A guide to kickstart SQL!!
Data Science

A guide to kickstart SQL!!

SQL Venture:



          SQL stands for Structured Query Language and its main use is to store, manipulate and retrieve data within relational databases. Just for intuition, here is an instance of a basic relational database.

 Now, no need to worry if you do not understand this diagram. By the end of this article, you will have its complete understanding.


To create a database, there’s a simple query to be run in any of the SQL system. For the sake of this article, we are using MySQL. The query is

                   Create Database ZepAnalytics (DatabaseName)

For using this, we’ll run a query

                    Use ZepAnalytics

SQL Database is a collection of tables, views, stored procedures etc. that store specific set of structured data.

To create a new table


create Table courses(

id int,

course_name varchar(255),

course_instructor varchar(255),

          category varchar(255),

          rating int


To view the structure of the table,

                    SELECT * from courses

These are the column names of the table. Now, to insert data in the table,


insert into courses values (1, 'SQL Venture', 'Awon Naqvi', 'Data Science', 5);

insert into courses values (2, 'Regression vs Classification', 'Adam', 'Artificial Intelligence', 4);

insert into courses values (3, 'CNN', 'Muhammad', 'Deep Learning', 5);

insert into courses values (4, 'Power BI', 'Ali', 'Data Visualisation', 4.5);

insert into courses values (5, 'MongoDB', 'Hassan', 'Data Science', 4)


Here, we have used insert function to add new values to the table. To check the structure of the table, again,

                   SELECT * from courses

Moving on, we’re going to create a basic relational database with the help of the ER-diagram given in this example. We are creating a schema first. An instance of SQL Server can contain one or many databases. Inside a database, there are one or numerous object ownership groups called schemas. Inside each schema, there are database objects such as tables, views, and stored procedures.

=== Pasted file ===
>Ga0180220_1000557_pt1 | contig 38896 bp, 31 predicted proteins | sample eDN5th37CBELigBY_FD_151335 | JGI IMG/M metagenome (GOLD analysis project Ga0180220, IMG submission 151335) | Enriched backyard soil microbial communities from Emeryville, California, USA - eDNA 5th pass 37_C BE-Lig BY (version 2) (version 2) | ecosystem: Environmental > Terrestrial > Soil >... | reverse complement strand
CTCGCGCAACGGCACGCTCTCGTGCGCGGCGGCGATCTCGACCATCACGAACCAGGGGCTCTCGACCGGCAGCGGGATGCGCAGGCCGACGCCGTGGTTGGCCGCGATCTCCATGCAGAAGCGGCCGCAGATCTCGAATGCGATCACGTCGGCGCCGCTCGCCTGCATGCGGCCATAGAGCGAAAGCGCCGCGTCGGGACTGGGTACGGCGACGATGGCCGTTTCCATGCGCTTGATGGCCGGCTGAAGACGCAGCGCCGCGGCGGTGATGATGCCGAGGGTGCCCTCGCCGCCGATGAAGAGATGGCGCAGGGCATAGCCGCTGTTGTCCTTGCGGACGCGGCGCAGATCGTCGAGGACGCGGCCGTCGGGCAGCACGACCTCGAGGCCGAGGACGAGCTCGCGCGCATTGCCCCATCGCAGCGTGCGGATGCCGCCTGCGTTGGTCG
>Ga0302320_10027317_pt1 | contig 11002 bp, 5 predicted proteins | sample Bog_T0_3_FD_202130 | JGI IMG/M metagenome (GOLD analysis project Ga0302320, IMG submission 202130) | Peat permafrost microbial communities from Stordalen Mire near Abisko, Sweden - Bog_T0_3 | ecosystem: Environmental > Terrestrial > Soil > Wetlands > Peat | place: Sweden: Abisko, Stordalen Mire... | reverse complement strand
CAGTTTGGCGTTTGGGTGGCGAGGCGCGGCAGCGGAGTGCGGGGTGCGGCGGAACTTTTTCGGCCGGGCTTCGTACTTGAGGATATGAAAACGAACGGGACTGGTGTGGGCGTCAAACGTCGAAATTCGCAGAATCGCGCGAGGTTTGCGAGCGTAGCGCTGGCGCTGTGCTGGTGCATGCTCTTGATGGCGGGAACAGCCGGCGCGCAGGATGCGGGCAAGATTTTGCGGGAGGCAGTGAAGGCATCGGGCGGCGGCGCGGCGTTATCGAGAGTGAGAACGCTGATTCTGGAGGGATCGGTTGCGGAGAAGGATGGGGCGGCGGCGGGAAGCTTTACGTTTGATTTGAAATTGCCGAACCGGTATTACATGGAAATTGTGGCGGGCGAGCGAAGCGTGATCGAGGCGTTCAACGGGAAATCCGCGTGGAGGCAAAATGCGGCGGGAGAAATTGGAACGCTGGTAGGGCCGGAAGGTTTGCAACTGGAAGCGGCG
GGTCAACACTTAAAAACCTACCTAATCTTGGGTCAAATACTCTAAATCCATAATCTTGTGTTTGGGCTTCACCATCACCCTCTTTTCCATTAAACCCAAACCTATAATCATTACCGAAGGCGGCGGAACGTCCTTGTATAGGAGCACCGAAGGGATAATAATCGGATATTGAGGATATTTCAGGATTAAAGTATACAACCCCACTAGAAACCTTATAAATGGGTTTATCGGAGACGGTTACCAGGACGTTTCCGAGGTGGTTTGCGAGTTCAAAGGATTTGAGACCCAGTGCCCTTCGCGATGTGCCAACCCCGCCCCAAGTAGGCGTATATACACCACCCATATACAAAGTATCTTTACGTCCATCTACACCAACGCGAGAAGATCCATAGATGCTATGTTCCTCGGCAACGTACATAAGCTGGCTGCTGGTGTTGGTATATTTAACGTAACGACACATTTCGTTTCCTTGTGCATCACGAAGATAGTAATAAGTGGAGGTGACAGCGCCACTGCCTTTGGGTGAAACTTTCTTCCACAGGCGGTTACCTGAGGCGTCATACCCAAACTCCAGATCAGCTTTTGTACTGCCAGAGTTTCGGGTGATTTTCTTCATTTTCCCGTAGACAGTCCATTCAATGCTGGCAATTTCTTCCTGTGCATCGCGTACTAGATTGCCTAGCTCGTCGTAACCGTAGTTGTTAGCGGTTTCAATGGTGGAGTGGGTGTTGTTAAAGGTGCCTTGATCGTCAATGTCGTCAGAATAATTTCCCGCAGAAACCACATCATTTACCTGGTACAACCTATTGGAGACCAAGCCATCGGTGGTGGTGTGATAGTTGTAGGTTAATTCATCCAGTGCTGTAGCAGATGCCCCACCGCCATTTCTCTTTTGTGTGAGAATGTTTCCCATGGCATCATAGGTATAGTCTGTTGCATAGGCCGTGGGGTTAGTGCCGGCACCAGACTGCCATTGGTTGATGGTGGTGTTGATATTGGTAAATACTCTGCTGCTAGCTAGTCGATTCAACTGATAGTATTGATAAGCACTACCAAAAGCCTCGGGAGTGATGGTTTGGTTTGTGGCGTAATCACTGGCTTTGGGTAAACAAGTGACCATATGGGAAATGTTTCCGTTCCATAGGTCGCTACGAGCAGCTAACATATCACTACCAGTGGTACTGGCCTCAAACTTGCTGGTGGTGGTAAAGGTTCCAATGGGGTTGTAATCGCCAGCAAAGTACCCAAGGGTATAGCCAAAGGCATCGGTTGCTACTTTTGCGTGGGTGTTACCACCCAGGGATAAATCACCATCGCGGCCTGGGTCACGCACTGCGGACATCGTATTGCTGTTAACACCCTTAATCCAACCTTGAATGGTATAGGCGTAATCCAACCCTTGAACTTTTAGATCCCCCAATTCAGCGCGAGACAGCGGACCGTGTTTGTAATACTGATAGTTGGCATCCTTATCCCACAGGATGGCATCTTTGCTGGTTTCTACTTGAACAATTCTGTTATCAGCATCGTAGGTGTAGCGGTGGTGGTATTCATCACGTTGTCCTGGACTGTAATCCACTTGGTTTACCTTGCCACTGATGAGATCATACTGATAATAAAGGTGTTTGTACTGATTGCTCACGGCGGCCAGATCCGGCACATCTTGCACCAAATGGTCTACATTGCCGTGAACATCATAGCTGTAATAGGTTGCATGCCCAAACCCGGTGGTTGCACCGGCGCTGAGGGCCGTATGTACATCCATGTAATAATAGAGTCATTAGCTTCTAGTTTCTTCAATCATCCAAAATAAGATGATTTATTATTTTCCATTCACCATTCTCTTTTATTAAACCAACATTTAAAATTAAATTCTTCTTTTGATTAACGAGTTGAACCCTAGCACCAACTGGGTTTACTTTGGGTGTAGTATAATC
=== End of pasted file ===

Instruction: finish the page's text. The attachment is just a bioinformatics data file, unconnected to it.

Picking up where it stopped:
In relational databases, there’s a concept of primary and foreign keys. A primary key allows each record in a table to be uniquely recognized. There can merely be one primary key per table. A foreign key can be applied to one column or numerous and is utilized to interlink 2 tables together in a relational database. The tiny PK and FK in the tables refer to Primary Key and Foreign Key respectively.

We’re going to create two tables under one schema and interlinking them with foreign key.

                   Create schema Production

Firstly, we are going to create the table which is independent of the other i.e Production.Category, where Production refers to the schema and Category refers to the table’s name.


create table Production.Category


CategoryName varchar(50) not null,

          CategoryId int not null,

          constraint Pk_Category_id primary key(CategoryId)



Now, creating the Product Table:


create table Production.Product


ProductId int not null,

ProductName varchar(50),

          CategoryId int not null,

          primary key (ProductId),

          foreign key (CategoryId) references Category(CategoryId)



Here, int and varchar refer to integer and variable character of the maximum length respectively. And there’s a reference of the parent table and its inherited candidate key’s column name.


Order By:

select * from courses

order by rating

Here, as we can see, the rows have been ordered on the basis of rating.


Select Distinct:

SELECT DISTINCT category FROM courses

Here, only distinct categories are shown excluding any duplicate value.




select * from courses

where course_instructor like'%ad'

Here, it shows the course instructor’s name that ends with ‘ad’ and has something before it.


select * from courses

where course_instructor like'ad%'

Here it shows the name of the course instructor that starts with ‘ad’ and has something after it


select * from courses

where course_instructor like'%am%'

Here it shows the name that has ‘am’ anywhere in it.


( _ ):

The underscore sign equates any single character. In the example below, the course name is given with 4 underscores


select * from courses

where course_name like'____Venture'


A view is essentially a SQL results set that gets stored in the database under a label, so you can return to it later, without having to re-run the query.



SELECT * FROM courses

WHERE rating = 5


Then afterwards, if you need to access the stored view, you’ll do so like this:




With create or replace view command, we can update the view’s result set.


SELECT * FROM courses

WHERE rating = 5 AND category LIKE 'Data%'

To view the result



SQL is a language of great use and is in use of every data-driven company, as it allows us to create more complex, functional websites and systems.

  • Muhammad Awon Riaz
  • Mar, 27 2022

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